Sunday, June 26, 2011

Does it Really Matter?

If you’re anything like me, you’re probably worried about something. Maybe it’s a big project at work, or maybe you’re stressed out over an illness in the family, or an upcoming event that you really don’t want to attend. 

Regardless--it's shitty.

All of this worry compounds upon itself; it grows like a fungus inside you, feeding off the negativity and the fear. At times, it can become consuming to the point where you can’t think about anything else. Though these moments start out as rarities, they start becoming more and more common as the years go by. You worry about whether you filed a motion properly, or if you forgot an argument that you previously had thought of. 

In short, it sucks.

Next time this happens to you, ask yourself one simple question:

Does it really matter?

Our minds are trained to worry about our primitive, “play-it-safe” lizard brains, the part of the brain that is left over from our reptilian ancestors.  The lizard brain paralyzes us through fear, and makes us second-guess our gut instincts by over-inflating the importance of many otherwise inconsequential events.  One good way to silence your lizard brain is to acknowledge it, realize how ridiculous it's being, and move on.

Literally say to yourself, "I know this is my lizard brain over-inflating something ridiculous."

Honestly, your lizard brain is an idiot. It's the first part of you to second-guess whatever your first instinct is (try to parse THAT out for a while...). On some level, sure, you want a nice dry place to live, some cash to flash around, a mate, etc. But by-and-large, in our era of modern abundance, your lizard brain has outlived its usefulness.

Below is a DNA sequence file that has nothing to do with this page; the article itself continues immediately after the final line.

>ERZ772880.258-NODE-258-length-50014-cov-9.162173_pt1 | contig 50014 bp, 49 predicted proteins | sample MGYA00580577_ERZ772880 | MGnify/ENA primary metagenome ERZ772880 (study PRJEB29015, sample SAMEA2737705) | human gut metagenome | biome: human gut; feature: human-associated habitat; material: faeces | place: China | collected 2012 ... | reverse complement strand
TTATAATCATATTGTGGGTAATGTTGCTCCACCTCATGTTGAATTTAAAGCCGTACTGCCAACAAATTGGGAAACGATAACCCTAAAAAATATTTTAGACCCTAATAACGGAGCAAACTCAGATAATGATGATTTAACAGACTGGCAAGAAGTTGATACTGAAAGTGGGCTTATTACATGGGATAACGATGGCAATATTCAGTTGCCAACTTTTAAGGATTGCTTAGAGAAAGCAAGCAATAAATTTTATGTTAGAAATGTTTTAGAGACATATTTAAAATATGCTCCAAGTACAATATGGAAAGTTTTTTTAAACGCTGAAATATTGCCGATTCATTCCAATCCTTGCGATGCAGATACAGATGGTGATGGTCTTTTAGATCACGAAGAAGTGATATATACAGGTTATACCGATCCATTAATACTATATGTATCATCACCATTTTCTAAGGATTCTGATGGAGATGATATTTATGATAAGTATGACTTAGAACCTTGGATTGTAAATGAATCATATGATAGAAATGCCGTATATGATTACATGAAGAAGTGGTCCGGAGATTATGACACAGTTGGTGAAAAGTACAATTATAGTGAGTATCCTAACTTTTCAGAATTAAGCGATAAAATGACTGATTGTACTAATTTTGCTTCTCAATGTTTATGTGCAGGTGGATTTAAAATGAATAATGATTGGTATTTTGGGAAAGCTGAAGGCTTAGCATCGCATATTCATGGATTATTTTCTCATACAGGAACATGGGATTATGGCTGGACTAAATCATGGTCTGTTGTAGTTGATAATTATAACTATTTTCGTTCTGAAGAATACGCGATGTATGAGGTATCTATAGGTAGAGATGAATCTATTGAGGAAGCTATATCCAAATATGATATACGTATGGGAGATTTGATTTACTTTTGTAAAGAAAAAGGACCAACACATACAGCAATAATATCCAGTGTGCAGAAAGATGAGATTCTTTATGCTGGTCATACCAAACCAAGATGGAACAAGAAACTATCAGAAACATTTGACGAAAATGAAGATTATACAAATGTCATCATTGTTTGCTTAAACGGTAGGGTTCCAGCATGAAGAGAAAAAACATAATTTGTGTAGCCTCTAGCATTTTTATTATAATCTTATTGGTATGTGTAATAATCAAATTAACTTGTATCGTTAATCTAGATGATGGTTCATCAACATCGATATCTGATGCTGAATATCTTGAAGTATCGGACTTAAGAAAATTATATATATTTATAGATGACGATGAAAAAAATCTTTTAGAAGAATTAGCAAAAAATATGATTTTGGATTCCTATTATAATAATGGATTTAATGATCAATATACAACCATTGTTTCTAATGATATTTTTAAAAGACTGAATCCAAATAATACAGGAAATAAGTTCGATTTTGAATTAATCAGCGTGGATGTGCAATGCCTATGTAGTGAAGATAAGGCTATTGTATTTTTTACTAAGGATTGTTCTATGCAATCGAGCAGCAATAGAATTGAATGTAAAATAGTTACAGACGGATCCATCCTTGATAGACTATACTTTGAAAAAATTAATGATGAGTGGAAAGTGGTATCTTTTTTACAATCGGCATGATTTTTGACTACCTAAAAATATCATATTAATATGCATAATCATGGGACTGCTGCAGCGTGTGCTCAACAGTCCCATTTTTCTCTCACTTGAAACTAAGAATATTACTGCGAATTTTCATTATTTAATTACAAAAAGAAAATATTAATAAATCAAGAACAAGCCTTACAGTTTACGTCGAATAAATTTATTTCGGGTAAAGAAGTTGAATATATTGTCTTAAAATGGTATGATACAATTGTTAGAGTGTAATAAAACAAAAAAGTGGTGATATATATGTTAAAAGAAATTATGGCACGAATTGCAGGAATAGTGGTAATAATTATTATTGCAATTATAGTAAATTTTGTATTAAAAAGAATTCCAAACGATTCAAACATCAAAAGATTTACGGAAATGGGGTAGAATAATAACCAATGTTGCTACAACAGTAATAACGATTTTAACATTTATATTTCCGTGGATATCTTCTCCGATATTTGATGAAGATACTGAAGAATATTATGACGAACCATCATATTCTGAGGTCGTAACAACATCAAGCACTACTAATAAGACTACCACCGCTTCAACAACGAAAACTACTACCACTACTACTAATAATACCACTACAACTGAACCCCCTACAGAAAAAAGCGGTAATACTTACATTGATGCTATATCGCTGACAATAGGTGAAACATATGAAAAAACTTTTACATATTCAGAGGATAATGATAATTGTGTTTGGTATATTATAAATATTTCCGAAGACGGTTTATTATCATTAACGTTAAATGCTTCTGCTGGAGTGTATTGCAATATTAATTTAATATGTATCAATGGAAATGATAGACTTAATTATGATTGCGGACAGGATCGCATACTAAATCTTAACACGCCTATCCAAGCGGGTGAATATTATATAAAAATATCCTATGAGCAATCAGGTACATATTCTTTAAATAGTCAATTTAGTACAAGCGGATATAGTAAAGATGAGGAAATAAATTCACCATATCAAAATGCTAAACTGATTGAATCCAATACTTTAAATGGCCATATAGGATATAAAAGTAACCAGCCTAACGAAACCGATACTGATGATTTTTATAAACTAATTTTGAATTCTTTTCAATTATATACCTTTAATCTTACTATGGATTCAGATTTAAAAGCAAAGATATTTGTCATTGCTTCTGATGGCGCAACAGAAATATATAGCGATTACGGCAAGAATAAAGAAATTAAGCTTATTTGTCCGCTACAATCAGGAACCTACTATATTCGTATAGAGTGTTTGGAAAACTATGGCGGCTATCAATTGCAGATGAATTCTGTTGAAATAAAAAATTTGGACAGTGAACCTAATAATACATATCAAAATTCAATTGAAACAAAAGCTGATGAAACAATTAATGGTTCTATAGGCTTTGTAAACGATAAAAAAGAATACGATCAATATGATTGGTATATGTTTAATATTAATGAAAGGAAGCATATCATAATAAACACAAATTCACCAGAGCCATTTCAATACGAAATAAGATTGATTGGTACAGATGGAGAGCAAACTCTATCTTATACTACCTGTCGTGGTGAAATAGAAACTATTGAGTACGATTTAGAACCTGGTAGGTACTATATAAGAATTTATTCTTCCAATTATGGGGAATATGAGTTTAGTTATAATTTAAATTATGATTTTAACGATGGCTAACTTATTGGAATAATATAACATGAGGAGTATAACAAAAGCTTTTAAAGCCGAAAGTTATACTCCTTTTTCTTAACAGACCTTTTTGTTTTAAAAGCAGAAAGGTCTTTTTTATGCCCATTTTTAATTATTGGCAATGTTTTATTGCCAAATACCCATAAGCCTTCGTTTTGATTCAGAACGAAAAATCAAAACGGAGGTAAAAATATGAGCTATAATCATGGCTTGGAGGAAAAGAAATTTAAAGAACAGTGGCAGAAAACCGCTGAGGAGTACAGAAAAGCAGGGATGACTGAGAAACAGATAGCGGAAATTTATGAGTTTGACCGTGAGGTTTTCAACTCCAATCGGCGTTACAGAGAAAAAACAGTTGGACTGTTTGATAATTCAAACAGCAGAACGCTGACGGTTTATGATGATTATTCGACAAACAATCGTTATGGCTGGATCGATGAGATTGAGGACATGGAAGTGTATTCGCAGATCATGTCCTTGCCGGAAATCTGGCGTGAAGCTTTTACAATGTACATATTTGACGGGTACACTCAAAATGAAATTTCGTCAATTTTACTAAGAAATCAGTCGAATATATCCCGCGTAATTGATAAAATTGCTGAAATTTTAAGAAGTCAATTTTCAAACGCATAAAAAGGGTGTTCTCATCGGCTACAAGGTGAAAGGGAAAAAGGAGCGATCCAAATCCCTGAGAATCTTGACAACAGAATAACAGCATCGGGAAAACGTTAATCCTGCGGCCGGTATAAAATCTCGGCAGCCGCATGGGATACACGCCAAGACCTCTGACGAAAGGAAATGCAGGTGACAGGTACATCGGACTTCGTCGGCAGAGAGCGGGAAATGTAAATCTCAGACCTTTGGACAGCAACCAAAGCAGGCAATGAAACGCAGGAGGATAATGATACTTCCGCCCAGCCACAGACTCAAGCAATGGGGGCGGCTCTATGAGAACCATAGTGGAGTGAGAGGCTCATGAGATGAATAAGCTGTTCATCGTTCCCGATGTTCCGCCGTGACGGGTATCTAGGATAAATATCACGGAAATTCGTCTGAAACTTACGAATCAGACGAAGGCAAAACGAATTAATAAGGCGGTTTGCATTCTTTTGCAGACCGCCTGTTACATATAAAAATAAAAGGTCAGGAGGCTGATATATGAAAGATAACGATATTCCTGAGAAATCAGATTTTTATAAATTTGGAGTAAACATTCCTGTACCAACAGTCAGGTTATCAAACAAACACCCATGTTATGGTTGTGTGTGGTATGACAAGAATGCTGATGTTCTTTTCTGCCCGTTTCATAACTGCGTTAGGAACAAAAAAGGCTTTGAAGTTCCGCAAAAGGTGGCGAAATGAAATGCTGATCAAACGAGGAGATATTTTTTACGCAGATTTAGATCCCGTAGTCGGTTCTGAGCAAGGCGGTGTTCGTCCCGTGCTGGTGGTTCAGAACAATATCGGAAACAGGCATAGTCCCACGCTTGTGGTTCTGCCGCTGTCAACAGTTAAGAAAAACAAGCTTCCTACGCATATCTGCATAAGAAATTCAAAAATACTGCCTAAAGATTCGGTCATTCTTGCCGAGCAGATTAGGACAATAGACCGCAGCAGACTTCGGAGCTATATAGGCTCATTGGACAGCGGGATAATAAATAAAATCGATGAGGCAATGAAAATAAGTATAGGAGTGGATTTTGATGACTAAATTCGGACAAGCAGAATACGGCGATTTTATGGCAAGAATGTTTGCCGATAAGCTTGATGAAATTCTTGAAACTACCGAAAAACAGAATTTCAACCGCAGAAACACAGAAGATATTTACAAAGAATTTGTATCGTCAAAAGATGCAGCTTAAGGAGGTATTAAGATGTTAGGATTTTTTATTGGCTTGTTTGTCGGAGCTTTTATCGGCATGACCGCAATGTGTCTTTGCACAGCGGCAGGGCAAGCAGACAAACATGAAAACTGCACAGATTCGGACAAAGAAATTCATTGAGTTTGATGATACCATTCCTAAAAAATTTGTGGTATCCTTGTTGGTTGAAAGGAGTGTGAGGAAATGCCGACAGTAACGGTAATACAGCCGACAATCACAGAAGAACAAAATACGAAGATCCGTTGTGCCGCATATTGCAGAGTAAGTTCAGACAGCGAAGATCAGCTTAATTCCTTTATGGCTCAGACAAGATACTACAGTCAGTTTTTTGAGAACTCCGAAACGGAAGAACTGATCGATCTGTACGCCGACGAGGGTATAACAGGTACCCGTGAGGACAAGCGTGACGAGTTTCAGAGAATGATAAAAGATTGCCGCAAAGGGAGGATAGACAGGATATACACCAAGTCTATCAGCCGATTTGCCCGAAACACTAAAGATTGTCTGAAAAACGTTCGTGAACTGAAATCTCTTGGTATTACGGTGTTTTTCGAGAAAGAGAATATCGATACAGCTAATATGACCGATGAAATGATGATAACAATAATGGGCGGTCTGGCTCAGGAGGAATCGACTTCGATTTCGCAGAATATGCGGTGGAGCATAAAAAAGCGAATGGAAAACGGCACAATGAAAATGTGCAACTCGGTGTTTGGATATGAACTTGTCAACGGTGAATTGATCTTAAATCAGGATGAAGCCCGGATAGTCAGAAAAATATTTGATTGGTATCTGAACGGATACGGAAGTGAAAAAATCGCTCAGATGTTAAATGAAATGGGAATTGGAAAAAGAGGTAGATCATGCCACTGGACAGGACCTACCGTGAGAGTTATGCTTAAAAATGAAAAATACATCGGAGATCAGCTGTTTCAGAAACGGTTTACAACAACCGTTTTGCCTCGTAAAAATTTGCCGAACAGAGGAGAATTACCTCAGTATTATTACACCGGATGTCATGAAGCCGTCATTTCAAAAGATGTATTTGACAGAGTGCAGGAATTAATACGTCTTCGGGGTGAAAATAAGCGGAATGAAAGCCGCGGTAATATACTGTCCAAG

I guess this raises a larger issue: what does really matter to you?  Is it fancy cars and a big house?  Or are you craving the attention or reaction you will get from people if you have those things?  Does whatever report you’re working on at the moment really matter to you? Does the movie that you’re watching while putting off writing that book you’ve “always wanted to write?” Get to know your true priorities, align your life accordingly, and work toward those ends.  Family, friends, doing something meaningful in the world—these are the things that really matter.  And even if there’s a looming crisis in one of those areas, stay calm and look for a solution as opposed to just worrying about it.  If it’s a true tragedy, it’s okay to mourn for a while, but at some point, you have to get back up again and get back to living life.

Is whatever project you’re working on now important to you?  Or just to your employer?  Does your job really matter?  Or is it a means to an end?  Once you realize that you don’t honestly care about something, that it doesn’t really matter in the grand scheme of things, it frees you up to just say “fuck it,” and focus on getting to where you can do the things that mean a lot to you.  Once you realize that things like “titles” and “prestige” are invented by people that want to feel important, you can focus on the truly important stuff that lets you be you, and not on some stupid memo that keeps you up at night. 

I know this sounds like common sense, but we don’t have that much time on this planet, and life is too short to spend most of your waking hours worrying about stuff that doesn’t really matter.  Get your priorities straight, get your life together, and go out and live, damn it!

Action Item:  Write out a list of things that you need for basic survival. I think there are probably three: food, water, and shelter. Sometimes clothing makes it on that list, but hey, different countries have different sensibilities. Then write out another list of five of your priorities assuming that those essentials are taken care of. Cut back on activities and don't advance you toward one of those priorities.

D.J. Gelner is a writer, entrepreneur, and recovering attorney in St. Louis, Missouri. You can e-mail him at Follow him on twitter @djgelner. Friend him on facebook here.

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